Gardening Advice for the NEW (and not so new) gardener
Crumbs, we’ve had a mild winter and a really warm start to the season. The runner bean ‘tubers’ I’ve been storing in the garage started sprouting back in January – the first time in over 30 years! The geraniums being stored next to them, burst into flower shortly afterwards. We could be in for a nice long summer then?!
As ever, you need to continue to wage war on slugs and snails. They love tulips and delicacies such as the delicious young shoots of delphiniums and the like. So use pet-friendly slug pellets, drench the ground around hostas with liquid slug killer to exterminate slugs below the surface, or invest in biological nematode control (this employs nematodes to deliver a slug-lethal bacterial infection) – all are available from your local garden centre. Keep an eye out for snails and pick them off….what you do with them is up to you. Birds are your friends here – flat stones artfully located are useful accessories for birds to practise their snail bashing techniques.
Last year I had tremendous problems with the local pigeon population pulling up my onion sets and any seedlings that dared to show their leaves above the soil. So I converted a small display stand that was heading to be recycled, into a bird scarer just by hanging old CDs on it (see picture). It really works a treat! The CDs move in the slightest breeze and reflect sunlight in all directions, keeping the birds away.
Other unwelcome visitors on the move are lily beetles (bright red little darlings with black heads) or their yellow larvae, and the black-spotted green caterpillars of the gooseberry sawfly. These can strip the leaves from your gooseberry bushes in hours. Squash them or spray with chemicals suited for this application. No room for being squeamish with this lot!
Plant out cannas and dahlias when the danger of frost is past. Tubs can be planted up with summer bedding plants, borders towards the end of May.
If you want to grow your own spring bedding for next year, many common choices (including wallflowers, pansies, and Bellis perennis) need to be sown between now and July in order to flower next spring, as they are biennials. Winter bedding plants for the following winter can also be sown from now until July.
Divide clumps of herbaceous perennials that you want to propagate. Bamboos and clumps of bulbs or rhizomes can be divided in the same way. Cutting back clumps of spring-flowering perennials such as pulmonaria and doronicum can encourage a fresh flush of foliage.
Divide primula (primroses) after flowering, planting them in a nursery bed until they are ready for planting out again in the autumn, for a display the following spring.
Divide hostas as they come into growth. Spreading and trailing plants such as the annual lobularia (sweet alyssum), and the perennials alyssum and aubrieta, can become tatty and patchy. Trimming them back after flowering, encourages fresh growth and new flowers.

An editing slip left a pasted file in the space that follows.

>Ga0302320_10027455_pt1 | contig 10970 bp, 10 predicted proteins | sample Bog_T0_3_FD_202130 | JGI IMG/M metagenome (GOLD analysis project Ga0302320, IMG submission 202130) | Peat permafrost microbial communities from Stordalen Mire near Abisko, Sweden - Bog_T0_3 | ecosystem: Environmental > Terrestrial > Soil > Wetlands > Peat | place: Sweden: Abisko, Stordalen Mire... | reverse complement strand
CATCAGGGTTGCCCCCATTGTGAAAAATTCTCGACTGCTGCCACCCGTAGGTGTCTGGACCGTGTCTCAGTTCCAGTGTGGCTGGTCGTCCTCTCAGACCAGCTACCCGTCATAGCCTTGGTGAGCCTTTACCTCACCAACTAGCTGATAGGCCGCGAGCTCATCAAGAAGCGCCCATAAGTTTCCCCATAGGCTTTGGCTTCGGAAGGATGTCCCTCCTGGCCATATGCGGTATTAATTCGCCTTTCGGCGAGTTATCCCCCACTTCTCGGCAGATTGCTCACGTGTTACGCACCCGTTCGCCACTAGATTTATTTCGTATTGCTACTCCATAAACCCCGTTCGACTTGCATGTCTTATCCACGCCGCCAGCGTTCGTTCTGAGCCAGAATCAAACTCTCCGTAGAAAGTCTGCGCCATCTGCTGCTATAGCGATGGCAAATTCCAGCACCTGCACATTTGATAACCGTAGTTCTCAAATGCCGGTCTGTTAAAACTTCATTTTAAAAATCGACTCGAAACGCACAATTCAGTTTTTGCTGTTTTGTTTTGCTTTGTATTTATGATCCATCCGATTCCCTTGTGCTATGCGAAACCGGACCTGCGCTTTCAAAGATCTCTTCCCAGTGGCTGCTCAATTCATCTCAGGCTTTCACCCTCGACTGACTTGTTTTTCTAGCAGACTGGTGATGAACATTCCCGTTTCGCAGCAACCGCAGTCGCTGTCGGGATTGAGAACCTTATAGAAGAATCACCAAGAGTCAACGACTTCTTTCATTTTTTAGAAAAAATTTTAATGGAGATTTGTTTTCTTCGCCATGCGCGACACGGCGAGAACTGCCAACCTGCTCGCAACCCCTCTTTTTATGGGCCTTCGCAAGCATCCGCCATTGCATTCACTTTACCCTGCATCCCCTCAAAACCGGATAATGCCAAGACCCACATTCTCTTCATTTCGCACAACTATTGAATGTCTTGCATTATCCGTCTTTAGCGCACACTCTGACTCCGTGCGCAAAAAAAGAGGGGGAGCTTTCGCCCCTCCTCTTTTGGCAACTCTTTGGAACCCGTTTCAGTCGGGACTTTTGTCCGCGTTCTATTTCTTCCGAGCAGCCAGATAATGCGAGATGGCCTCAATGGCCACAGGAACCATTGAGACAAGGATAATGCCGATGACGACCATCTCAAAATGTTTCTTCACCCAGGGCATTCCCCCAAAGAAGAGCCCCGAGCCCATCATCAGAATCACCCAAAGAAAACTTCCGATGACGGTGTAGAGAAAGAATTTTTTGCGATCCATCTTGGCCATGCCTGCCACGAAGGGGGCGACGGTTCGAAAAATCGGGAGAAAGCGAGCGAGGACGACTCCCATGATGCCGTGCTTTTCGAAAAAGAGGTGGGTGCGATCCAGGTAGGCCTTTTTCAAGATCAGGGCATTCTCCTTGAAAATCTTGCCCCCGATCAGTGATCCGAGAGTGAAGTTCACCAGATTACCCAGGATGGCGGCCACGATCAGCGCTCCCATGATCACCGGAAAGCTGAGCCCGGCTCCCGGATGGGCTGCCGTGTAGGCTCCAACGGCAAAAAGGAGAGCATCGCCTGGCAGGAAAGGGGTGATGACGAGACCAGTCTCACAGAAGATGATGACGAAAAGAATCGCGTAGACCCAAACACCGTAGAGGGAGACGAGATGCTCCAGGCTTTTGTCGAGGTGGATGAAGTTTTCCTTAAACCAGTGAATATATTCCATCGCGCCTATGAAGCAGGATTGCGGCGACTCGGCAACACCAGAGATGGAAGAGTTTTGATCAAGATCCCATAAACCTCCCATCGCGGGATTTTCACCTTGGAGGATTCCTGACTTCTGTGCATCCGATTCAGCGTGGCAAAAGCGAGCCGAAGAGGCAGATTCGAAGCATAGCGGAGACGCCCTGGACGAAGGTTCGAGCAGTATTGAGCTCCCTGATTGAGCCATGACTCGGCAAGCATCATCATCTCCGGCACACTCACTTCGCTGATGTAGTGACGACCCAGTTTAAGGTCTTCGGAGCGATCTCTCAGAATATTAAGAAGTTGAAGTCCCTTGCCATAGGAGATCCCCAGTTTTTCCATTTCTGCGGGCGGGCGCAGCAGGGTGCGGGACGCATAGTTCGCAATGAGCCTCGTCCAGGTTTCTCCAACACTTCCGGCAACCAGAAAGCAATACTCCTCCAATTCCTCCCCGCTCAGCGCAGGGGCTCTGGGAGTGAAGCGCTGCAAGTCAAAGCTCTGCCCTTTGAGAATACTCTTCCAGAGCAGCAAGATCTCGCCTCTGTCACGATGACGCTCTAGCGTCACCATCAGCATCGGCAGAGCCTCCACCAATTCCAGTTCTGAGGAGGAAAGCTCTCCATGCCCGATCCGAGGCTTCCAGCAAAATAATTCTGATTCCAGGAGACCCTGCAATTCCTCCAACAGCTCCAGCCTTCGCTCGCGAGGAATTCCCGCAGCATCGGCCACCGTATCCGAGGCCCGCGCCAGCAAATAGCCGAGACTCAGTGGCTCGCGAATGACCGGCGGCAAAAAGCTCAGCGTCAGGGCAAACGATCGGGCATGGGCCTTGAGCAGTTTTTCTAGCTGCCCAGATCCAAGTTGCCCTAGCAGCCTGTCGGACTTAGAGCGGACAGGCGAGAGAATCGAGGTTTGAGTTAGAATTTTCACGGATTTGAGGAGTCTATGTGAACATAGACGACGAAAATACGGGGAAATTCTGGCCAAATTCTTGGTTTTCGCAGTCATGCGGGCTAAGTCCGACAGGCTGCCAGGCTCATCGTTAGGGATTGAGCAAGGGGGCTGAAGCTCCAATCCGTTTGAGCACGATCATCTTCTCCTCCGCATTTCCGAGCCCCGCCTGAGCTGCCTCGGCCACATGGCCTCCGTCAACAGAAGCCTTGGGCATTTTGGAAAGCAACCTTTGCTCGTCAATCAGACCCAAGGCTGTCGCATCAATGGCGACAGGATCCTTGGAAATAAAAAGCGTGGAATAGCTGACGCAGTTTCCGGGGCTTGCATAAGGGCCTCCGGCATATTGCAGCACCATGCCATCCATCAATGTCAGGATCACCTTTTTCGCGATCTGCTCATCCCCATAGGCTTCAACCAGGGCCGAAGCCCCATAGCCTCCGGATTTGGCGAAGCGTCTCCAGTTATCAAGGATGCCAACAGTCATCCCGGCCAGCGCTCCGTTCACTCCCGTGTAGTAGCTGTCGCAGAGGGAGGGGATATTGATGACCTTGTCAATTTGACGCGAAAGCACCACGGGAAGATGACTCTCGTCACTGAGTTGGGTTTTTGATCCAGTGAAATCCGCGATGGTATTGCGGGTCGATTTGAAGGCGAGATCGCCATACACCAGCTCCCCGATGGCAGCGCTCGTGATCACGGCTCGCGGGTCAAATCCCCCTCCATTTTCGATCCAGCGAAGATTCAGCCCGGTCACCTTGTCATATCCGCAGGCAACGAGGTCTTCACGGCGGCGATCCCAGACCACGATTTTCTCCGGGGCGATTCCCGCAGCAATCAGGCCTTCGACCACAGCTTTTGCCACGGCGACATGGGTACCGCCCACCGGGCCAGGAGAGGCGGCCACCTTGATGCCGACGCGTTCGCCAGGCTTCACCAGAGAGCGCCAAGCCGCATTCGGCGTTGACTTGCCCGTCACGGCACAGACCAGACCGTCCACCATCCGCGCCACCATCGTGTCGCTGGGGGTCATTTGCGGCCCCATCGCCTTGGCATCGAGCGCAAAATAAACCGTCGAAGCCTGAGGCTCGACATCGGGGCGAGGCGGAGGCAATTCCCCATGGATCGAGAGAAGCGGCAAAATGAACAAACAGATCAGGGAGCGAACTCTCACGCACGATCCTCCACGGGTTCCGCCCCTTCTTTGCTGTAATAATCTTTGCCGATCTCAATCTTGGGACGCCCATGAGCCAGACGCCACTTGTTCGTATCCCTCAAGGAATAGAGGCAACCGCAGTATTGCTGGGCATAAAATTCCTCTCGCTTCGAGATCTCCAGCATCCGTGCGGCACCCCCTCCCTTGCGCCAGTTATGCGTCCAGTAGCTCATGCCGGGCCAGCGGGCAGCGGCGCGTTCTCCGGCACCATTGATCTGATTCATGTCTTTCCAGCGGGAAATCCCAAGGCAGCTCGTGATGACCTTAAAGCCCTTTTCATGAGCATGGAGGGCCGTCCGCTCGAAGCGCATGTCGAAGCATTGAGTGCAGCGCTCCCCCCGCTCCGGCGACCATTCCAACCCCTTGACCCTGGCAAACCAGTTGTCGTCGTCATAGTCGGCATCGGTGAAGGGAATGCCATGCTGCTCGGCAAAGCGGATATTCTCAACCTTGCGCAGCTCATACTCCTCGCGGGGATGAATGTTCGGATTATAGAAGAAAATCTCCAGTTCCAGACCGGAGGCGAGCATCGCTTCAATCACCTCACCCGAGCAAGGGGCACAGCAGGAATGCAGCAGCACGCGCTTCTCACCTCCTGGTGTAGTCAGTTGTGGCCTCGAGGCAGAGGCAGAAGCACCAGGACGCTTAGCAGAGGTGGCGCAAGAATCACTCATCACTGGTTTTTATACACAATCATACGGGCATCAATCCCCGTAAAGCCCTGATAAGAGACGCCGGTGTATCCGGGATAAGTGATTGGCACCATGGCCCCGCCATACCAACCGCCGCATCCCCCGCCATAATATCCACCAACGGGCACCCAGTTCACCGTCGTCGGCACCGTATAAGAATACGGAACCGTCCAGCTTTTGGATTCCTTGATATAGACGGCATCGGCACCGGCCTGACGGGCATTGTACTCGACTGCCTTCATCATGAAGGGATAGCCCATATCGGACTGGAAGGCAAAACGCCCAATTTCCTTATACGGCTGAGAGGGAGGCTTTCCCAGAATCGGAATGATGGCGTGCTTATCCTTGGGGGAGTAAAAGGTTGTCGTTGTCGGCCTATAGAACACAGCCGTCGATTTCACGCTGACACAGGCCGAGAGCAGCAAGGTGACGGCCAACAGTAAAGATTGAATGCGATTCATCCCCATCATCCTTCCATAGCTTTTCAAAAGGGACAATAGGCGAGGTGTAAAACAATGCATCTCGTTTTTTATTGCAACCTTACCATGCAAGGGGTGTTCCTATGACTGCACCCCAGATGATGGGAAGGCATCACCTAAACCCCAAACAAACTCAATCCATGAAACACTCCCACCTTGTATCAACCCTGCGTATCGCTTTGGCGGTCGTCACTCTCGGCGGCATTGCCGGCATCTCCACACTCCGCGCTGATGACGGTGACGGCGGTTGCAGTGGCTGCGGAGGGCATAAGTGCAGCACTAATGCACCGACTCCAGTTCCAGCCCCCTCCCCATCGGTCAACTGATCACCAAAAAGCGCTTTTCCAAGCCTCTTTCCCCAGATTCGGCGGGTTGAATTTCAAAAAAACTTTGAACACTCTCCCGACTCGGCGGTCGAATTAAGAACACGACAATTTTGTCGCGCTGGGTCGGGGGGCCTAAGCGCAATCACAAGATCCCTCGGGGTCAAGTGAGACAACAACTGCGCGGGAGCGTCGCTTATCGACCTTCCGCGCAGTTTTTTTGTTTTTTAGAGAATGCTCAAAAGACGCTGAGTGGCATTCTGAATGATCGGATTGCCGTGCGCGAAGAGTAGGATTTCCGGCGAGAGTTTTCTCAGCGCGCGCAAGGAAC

Apply a liquid fertiliser to spring bulbs after they have flowered, to encourage good flowering next year, and help prevent daffodil blindness.
Allow the foliage of daffodils and other spring-flowering bulbs to die down naturally.
Broccoli and calabrese
Cabbage and cauliflowers
Turnips and swedes
You should sow your salad crops every few weeks to ensure continuity of supply:-
Lettuce and leaves such as rocket
Sow under cover
Greenhouse / Poly-tunnel / windowsill
These now need to be planted into their final position (grow bags, pots or direct into the soil):-
Peppers (chilli and sweet)
Chard / perpetual spinach
Early salad crops from the greenhouse border
This month it’s mainly a matter of ensuring that you get the crops, rather than the birds! A fruit cage is a big investment but very effective, otherwise use netting to keep the birds away.
Strawberries planted this year will perform better in subsequent years if you remove the flowers so they don’t set fruit in the first year but concentrate on building their strength for next.
Watch out for late frosts. Protect tender plants
Earth up potatoes, and promptly plant any still remaining
Plant out summer bedding at the end of the month
Collect rainwater and investigate ways to recycle water for irrigation
Regularly hoe off weeds
Open greenhouse vents and doors on warm days
Mow lawns weekly
Check for nesting birds before clipping hedges
Lift and divide overcrowded clumps of daffodils and other spring-flowering bulbs
Watch out for viburnum beetle and lily beetle grubs
If the local cat population have decided to use your seed beds as a litter tray, here’s a simple way to deter them. Wearing stout gloves, cut lengths of brambles from a hedgerow, strip the leaves and lay over the seed bed at angles. Felix and friends will rapidly find a new location to use. NS: Llanedi
With both fresh garden peas and broad beans coming into season, here’s a recipe that makes the most of these fantastic flavours. You will need: around 500g of podded peas, 750g of podded beans, a couple of spring onions – sliced, 50g of butter, a few sprigs of mint and around 60mls of chicken stock. Heat half the butter and fry onions until soft. Add beans and stir. Add stock and bring to the boil, cover and cook for 5 mins. Add peas and seasoning and cook for 5 mins until tender. Stir in mint and remaining butter.